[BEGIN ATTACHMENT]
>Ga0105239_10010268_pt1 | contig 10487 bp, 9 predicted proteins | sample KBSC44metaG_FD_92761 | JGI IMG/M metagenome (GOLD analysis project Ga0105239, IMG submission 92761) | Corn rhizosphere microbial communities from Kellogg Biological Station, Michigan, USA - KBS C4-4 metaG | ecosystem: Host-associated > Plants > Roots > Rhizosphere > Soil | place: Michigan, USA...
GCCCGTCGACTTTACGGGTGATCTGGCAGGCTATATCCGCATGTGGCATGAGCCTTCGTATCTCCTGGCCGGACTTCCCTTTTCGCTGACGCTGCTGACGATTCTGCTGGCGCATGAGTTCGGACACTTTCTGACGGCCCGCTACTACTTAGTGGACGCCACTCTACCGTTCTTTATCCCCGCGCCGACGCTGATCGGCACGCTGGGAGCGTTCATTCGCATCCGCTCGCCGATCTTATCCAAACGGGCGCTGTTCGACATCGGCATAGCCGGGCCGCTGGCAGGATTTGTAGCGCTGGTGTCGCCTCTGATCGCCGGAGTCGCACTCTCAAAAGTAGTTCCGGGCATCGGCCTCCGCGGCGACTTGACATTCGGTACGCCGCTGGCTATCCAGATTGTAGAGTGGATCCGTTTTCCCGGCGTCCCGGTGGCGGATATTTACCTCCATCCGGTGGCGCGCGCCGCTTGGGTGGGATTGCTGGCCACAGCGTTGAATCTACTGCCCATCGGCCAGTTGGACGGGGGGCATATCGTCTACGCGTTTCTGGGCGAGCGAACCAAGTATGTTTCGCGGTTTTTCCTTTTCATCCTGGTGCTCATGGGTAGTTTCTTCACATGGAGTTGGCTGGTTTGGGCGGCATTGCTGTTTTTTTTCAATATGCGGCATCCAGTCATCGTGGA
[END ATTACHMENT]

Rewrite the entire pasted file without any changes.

>Ga0105239_10010268_pt1 | contig 10487 bp, 9 predicted proteins | sample KBSC44metaG_FD_92761 | JGI IMG/M metagenome (GOLD analysis project Ga0105239, IMG submission 92761) | Corn rhizosphere microbial communities from Kellogg Biological Station, Michigan, USA - KBS C4-4 metaG | ecosystem: Host-associated > Plants > Roots > Rhizosphere > Soil | place: Michigan, USA...
GCCCGTCGACTTTACGGGTGATCTGGCAGGCTATATCCGCATGTGGCATGAGCCTTCGTATCTCCTGGCCGGACTTCCCTTTTCGCTGACGCTGCTGACGATTCTGCTGGCGCATGAGTTCGGACACTTTCTGACGGCCCGCTACTACTTAGTGGACGCCACTCTACCGTTCTTTATCCCCGCGCCGACGCTGATCGGCACGCTGGGAGCGTTCATTCGCATCCGCTCGCCGATCTTATCCAAACGGGCGCTGTTCGACATCGGCATAGCCGGGCCGCTGGCAGGATTTGTAGCGCTGGTGTCGCCTCTGATCGCCGGAGTCGCACTCTCAAAAGTAGTTCCGGGCATCGGCCTCCGCGGCGACTTGACATTCGGTACGCCGCTGGCTATCCAGATTGTAGAGTGGATCCGTTTTCCCGGCGTCCCGGTGGCGGATATTTACCTCCATCCGGTGGCGCGCGCCGCTTGGGTGGGATTGCTGGCCACAGCGTTGAATCTACTGCCCATCGGCCAGTTGGACGGGGGGCATATCGTCTACGCGTTTCTGGGCGAGCGAACCAAGTATGTTTCGCGGTTTTTCCTTTTCATCCTGGTGCTCATGGGTAGTTTCTTCACATGGAGTTGGCTGGTTTGGGCGGCATTGCTGTTTTTTTTCAATATGCGGCATCCAGTCATCGTGGA